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Monday, July 27, 2015

The Young Clementina, by D.E. Stevenson

I have my friend Sarah (formerly of A Library is the Hospital for the Mind) to thank for introducing me to author D.E. Stevenson. It had been a year (almost exactly!) since I read my last book by Stevenson and so my hands were practically (just about literally) itching to read another. I ordered The Young Clementina because I just wanted to relax with a book and I figured Stevenson was a good bet. It was time to give in and indulge myself! My expectations for a good time were met, although I was surprised by the content.

Really I can't think of any marvelously good reason to put forward as an explanation as to why I enjoyed The Young Clementina as much as I did. Written in 1934 this book has been previously published under two different titles: Miss Dean's Dilemma and Divorced from Reality. It was republished under the title The Young Clementina in 1966. (Personally I think the title Miss Dean's Dilemma suits it best but I would enjoy it under any title.) One person has written that readers like Stevenson books because the characters are endearing, they encounter familiar circumstances to us, and that Stevenson is just simply a terrifically good story-teller. I agree with all of that. It's the only thing that makes sense.

This book covers a rather wide time span. We meet the protagonist, Charlotte Dean, who is writing down her remembrances from her childhood. We track with her relationships with other key characters from childhood well into adulthood. She is writing down her past history because she has a problem which she needs to solve in the present and she hopes that by writing things out, it will bring clarity of mind and help her think through the issues at hand. You aren't immediately told why the past is relevant and you have no idea what the current problem is that is facing her. Patience is required as a reader. Stevenson will fill you in, but she is going to ask that you wait with her while she slowly tells you Charlotte's story. By page two I was fully engaged, wondering what great mystery was wrapped up in this book.

We see Charlotte's history through her own eyes. If she is missing information to complete a thought, so are we. We struggle with her as she engages with her family, loses a great friendship, and deviates from the future she believed that she would have. I don't want to get too specific with this post because there is a mystery and while it becomes clear enough as you read along, Stevenson saves some surprises up until the very last page. I found The Young Clementina to be completely enthralling, so much that despite my best efforts to draw it out and enjoy it over a period of days, I caved and read the whole thing in one sitting. (It had to be done.)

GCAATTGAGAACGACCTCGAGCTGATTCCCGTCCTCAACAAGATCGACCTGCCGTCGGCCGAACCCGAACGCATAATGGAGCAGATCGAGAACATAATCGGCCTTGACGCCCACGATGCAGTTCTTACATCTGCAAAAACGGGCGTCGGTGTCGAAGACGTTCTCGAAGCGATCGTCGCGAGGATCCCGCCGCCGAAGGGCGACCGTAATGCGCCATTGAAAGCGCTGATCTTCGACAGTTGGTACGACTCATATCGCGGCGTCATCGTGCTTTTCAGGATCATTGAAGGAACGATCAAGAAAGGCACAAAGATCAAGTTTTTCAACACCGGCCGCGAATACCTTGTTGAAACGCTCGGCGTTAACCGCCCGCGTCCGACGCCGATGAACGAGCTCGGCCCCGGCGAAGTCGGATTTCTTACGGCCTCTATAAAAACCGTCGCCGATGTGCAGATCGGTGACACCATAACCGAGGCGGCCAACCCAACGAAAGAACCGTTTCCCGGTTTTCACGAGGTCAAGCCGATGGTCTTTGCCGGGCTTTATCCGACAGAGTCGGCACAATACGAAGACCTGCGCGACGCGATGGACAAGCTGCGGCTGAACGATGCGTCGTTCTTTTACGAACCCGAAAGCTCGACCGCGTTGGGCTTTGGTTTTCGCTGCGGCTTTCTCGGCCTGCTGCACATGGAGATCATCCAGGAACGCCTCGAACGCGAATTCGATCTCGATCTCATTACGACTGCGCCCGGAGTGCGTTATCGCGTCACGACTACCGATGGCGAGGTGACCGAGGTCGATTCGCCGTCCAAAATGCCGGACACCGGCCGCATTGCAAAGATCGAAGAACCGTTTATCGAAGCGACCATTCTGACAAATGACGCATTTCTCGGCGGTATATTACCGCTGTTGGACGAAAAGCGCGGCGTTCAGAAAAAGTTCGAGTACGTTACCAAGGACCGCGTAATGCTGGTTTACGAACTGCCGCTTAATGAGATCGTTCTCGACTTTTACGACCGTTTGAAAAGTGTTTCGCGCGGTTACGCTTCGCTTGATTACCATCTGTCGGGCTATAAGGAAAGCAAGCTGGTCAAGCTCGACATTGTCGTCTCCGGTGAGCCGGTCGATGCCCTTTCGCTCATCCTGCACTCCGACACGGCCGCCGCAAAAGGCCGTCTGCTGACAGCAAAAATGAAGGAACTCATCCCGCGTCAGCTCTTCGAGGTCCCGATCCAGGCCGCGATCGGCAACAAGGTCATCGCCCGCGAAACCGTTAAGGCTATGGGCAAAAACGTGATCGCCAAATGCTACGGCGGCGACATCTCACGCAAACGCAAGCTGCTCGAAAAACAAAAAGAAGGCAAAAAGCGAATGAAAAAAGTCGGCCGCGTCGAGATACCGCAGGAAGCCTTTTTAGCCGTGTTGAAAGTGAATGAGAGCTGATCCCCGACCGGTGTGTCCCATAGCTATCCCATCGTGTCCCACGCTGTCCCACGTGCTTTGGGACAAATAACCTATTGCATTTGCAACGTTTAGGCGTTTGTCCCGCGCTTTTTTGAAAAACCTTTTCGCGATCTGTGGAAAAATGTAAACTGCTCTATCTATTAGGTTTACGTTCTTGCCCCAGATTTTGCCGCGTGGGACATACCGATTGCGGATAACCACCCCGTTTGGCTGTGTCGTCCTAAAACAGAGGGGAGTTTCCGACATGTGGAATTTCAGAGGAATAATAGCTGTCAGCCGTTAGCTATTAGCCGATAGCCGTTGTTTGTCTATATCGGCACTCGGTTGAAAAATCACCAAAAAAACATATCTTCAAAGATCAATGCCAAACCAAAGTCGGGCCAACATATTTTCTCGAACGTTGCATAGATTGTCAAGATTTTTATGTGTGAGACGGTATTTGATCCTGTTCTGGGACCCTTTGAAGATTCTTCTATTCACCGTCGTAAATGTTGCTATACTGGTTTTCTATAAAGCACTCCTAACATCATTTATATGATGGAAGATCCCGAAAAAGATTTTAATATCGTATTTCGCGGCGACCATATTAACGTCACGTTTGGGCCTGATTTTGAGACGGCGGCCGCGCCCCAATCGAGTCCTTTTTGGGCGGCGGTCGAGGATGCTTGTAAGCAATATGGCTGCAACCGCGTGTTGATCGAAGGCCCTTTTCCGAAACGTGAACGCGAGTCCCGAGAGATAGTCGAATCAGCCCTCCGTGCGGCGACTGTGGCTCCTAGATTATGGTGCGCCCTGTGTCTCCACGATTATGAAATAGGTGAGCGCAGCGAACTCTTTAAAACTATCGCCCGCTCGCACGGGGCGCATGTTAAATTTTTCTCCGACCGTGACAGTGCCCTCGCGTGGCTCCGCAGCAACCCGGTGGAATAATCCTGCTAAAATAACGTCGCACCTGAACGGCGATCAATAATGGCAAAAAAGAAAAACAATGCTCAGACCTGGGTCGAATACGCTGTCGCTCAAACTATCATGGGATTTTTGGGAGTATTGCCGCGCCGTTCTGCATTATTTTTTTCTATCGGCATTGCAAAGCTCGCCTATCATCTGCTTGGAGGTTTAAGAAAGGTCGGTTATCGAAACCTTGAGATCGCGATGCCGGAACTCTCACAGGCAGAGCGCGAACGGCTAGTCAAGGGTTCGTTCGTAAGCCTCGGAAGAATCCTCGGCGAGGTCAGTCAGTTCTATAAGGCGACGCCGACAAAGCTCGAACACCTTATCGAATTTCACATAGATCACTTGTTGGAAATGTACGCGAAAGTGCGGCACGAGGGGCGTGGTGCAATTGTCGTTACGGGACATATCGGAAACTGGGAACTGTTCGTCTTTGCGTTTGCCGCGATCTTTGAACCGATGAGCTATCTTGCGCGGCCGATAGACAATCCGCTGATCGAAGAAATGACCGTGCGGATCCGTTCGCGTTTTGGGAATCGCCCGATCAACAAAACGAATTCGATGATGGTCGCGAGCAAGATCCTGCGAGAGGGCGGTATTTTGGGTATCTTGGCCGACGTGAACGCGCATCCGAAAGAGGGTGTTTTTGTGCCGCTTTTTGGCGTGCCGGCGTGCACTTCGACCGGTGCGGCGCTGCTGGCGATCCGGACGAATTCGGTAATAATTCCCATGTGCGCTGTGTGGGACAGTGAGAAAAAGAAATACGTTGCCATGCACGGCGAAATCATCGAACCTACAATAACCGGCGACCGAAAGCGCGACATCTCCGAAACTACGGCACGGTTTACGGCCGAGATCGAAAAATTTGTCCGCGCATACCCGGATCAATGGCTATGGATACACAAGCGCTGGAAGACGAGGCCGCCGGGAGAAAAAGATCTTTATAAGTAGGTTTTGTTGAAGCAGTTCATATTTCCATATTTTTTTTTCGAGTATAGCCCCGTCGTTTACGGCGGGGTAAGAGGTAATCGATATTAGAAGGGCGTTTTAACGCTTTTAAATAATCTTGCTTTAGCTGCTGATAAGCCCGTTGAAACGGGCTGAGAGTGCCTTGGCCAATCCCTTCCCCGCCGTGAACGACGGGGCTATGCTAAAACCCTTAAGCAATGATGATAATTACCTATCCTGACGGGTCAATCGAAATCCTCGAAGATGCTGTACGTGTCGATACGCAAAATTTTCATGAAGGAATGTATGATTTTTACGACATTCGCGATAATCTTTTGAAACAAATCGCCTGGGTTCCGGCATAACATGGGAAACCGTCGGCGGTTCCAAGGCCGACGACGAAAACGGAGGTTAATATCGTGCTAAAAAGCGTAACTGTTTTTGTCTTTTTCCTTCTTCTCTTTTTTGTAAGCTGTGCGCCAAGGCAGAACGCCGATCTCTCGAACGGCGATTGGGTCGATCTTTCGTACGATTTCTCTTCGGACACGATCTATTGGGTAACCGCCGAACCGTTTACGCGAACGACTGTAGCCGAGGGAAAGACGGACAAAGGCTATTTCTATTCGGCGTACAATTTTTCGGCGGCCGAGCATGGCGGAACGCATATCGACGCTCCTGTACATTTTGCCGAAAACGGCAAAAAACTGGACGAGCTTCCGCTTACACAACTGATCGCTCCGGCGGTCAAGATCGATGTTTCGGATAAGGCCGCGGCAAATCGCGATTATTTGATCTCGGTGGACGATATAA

As much as I enjoyed this read, I also hated it. The Young Clementina is quite depressing. Charlotte experiences some great losses which leave the reader feeling both helpless and angry throughout the book. You want reach into the pages and shake sense into characters, holler at them, speak up for others when it doesn't seem like they can do so on their own. All the reader is allowed to do is watch and wait in total agony. Why couldn't I stop reading when I found it to be so frustrating and hopeless? I can only refer you to the suggestion of others that Stevenson tells a good story. As much as I wanted to turn away and forget about it, I could not. It had to be read to the bitter end.

Although I was hooked on the book from the get-go I would offer up a few warnings for my fellow friends and readers as they read this title:


  • There is talk of a marital affair and infidelity.
  • There is foul language scattered liberally throughout the book.
  • God's name is taken in vain. Repeatedly.


Can you see why I'm confused as to why on earth I would like this title? Normally all of the above would be a complete turn-off to me but in this case I was spell-bound. I don't know if it was the time period (post World War I through the Great Depression), the setting (England), the characters (completely believable), or the faith in God expressed through the bitter hard times which made this book so attractive to me. It is probably a combination of all of the above. I understood the time period and the characters better after, well, watching the last season of Downton Abbey and then reading this book (which I find hard to recommend). Charlotte's way of thinking was more understandable after exposing myself to these other things. Also too, Charlotte could be likened to the main character's voice in Du Maurier's Rebecca, a character I cannot stand (because my personality is total opposite). Charlotte, however, grows a spine which made me both forgive - and ultimately love - her for her personality.